He has had a valuable experience in the business in which he is engaged, and keeping a large stock on hand, can for also almost any kind of a musical instrument from a Jews harp to a piano.  His specialty in the piano line is the Lester and New England, and in organs, the Bridgeport.  These instruments have wide reputation for purity and variety of tone, and as to durability they are unexcelled.
The Singer sewing machine, which Mr. Howell handles in Media, is without an equal and is a universal favorite all over the civilized world. Over a hundred are sold every year from this store alone The fine set of attachments with the new Singer are far in advance of anything in the market and make it capable of the widest range of work with the least trouble.
The business was established by Mr. Howell in 1885 and he has been steadily forging to the front ever since.  Besides his store at Media he has one similarly at large as Norristown and does a trade extending all over Montgomery County.  He is an active, go ahead young businessman, and his success, won by hard work and close attention is well deserved.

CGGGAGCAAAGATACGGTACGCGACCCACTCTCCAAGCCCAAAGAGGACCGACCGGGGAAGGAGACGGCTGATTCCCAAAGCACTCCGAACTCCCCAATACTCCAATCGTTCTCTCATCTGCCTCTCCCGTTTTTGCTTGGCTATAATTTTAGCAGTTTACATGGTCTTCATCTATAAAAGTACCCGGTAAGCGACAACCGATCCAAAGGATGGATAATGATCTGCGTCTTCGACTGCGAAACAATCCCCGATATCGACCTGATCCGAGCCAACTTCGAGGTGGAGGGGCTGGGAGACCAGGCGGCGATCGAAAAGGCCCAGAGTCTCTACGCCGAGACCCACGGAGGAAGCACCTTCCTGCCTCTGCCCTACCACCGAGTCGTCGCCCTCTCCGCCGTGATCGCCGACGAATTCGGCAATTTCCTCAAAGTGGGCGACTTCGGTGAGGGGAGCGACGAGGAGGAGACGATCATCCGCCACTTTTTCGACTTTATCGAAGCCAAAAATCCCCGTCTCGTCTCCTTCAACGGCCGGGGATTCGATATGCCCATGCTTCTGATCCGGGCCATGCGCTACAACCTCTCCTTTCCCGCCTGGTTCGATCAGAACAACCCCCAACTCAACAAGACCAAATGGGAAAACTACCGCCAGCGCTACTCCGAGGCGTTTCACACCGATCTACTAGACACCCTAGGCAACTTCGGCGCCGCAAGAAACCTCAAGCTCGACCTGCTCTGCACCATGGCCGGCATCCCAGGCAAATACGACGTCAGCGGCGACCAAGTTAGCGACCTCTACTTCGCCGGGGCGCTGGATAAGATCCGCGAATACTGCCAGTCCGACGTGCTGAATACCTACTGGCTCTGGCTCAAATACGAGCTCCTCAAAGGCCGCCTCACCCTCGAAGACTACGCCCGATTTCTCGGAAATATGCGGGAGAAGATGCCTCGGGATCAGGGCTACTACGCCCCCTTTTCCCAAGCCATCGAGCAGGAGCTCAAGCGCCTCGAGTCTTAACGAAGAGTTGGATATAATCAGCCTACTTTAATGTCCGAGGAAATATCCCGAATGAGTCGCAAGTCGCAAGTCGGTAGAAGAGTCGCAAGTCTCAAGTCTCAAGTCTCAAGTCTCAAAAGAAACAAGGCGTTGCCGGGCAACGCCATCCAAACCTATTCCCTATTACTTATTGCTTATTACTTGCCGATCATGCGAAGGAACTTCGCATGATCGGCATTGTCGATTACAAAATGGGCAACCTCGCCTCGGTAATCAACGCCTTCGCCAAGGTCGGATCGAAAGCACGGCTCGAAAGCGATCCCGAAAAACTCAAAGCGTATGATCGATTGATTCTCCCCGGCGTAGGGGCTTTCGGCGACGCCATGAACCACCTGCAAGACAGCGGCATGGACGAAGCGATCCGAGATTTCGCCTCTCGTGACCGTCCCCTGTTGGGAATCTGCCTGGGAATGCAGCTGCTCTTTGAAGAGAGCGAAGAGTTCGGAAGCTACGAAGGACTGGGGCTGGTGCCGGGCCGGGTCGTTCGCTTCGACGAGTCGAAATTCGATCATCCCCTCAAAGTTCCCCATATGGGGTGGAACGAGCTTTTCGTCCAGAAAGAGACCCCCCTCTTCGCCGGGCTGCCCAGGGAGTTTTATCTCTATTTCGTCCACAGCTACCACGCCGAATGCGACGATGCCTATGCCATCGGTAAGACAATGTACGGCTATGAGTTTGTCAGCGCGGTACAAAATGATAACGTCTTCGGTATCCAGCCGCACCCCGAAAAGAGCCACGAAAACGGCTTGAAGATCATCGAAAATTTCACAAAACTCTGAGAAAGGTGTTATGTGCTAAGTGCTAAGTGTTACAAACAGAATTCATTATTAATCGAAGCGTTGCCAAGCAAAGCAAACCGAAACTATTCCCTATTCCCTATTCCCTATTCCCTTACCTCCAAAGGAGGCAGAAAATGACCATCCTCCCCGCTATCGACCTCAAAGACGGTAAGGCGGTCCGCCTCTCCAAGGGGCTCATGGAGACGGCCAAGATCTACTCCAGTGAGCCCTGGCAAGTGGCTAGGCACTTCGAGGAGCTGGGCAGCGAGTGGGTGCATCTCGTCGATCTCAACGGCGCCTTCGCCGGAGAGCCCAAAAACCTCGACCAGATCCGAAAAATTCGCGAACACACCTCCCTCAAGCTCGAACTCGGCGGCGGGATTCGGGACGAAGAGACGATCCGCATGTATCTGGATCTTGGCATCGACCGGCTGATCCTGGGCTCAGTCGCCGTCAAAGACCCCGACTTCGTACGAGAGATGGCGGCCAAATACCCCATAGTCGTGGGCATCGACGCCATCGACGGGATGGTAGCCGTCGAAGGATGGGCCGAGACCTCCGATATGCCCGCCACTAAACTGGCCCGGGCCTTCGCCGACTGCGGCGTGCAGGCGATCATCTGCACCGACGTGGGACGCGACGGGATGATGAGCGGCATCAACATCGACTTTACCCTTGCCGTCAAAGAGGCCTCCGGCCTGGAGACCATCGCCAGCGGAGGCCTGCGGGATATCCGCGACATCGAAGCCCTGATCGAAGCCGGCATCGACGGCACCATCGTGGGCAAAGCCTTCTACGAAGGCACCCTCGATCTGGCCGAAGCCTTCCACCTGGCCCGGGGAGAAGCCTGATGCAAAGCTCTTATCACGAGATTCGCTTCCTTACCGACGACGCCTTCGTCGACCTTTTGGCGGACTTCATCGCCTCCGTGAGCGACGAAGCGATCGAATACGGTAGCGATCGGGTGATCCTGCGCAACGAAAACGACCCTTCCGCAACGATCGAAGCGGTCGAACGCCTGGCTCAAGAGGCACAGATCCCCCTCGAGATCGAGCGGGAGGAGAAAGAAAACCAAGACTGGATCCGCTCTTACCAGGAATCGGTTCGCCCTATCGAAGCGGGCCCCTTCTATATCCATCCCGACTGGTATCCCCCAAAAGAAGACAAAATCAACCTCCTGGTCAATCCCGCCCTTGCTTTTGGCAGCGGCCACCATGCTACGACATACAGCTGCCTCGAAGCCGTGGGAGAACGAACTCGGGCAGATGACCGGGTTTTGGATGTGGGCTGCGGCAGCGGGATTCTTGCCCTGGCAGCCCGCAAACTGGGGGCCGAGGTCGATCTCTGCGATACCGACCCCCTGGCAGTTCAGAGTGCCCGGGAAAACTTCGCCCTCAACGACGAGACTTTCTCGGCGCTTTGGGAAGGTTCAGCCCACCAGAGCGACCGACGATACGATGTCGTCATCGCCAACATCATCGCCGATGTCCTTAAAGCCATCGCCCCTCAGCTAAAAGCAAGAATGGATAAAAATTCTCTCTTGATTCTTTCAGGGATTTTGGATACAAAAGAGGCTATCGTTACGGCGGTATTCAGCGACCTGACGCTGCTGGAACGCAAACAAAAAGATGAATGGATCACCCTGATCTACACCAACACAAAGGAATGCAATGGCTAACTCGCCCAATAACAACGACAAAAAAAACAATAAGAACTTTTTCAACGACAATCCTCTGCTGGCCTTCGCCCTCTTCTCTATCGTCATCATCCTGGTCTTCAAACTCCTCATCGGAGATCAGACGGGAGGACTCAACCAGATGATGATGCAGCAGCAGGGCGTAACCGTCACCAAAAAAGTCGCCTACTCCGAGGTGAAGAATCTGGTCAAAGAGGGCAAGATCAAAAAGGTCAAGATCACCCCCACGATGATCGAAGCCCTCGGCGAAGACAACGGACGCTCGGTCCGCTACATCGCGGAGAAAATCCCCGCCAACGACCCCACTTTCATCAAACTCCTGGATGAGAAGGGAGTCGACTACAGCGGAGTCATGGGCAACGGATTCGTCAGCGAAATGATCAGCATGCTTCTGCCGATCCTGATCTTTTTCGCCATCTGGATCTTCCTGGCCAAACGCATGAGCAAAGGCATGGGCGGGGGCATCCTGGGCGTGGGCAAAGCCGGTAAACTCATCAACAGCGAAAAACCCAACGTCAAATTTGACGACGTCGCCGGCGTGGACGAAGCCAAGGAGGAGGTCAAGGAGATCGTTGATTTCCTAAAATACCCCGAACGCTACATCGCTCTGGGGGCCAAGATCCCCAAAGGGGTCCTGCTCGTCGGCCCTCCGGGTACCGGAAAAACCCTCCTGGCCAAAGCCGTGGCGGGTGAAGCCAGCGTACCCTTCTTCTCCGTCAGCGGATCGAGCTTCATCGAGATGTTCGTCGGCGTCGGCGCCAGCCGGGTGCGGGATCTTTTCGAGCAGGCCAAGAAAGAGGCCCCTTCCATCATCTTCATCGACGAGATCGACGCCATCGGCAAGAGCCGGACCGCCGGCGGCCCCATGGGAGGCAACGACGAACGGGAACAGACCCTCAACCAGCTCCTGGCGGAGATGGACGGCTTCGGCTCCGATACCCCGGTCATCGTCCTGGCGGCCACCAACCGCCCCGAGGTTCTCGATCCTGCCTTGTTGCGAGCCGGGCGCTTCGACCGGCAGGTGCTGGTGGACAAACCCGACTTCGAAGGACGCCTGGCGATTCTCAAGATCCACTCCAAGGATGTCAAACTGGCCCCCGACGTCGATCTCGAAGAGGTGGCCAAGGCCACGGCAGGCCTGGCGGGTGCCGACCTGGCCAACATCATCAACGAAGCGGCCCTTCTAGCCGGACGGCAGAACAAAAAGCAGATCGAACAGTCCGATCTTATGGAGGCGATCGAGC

AN ENTERPRISING MERCHANT – The enterprising businessmen of Media believe that the trolley road will bring more trade to Media than it will take away, and they are preparing to accommodate it.  T. Edwin Rorer, owner of the market at the corner of Front and Jackson Streets and the large grocery and provision store at the corner of Washington and Orange Streets, is one of this number.  His prices for the same quality of goods are as low as any similar store in Chester, and he says the trolley is not taking trade away from him but bringing new customers every day, and he finds that within the past four weeks his sales have been on the increase.
Customers of groceries, provisions and meats must be indeed hard to pleaser if they cannot find what they want at the Rorer stores.  The stock is always full and complete, everything fresh and in almost every line, Mr. Rorer is selling at Chester and Philadelphia prices.
T. Edwin Rorer has been established in Media since 1877, and from the start he did a large and growing trade.  He first opened in a modest and unpretentious way on Orange Street, next to Rice’s bakery.
SHORTLIDGE MEDIA ACADEMY – The Shortlidge Media Academy is Media’s leading educational institution.  It has a reputation for the thoroughness of its instruction, and will compare favorably with the best preparatory schools in the land.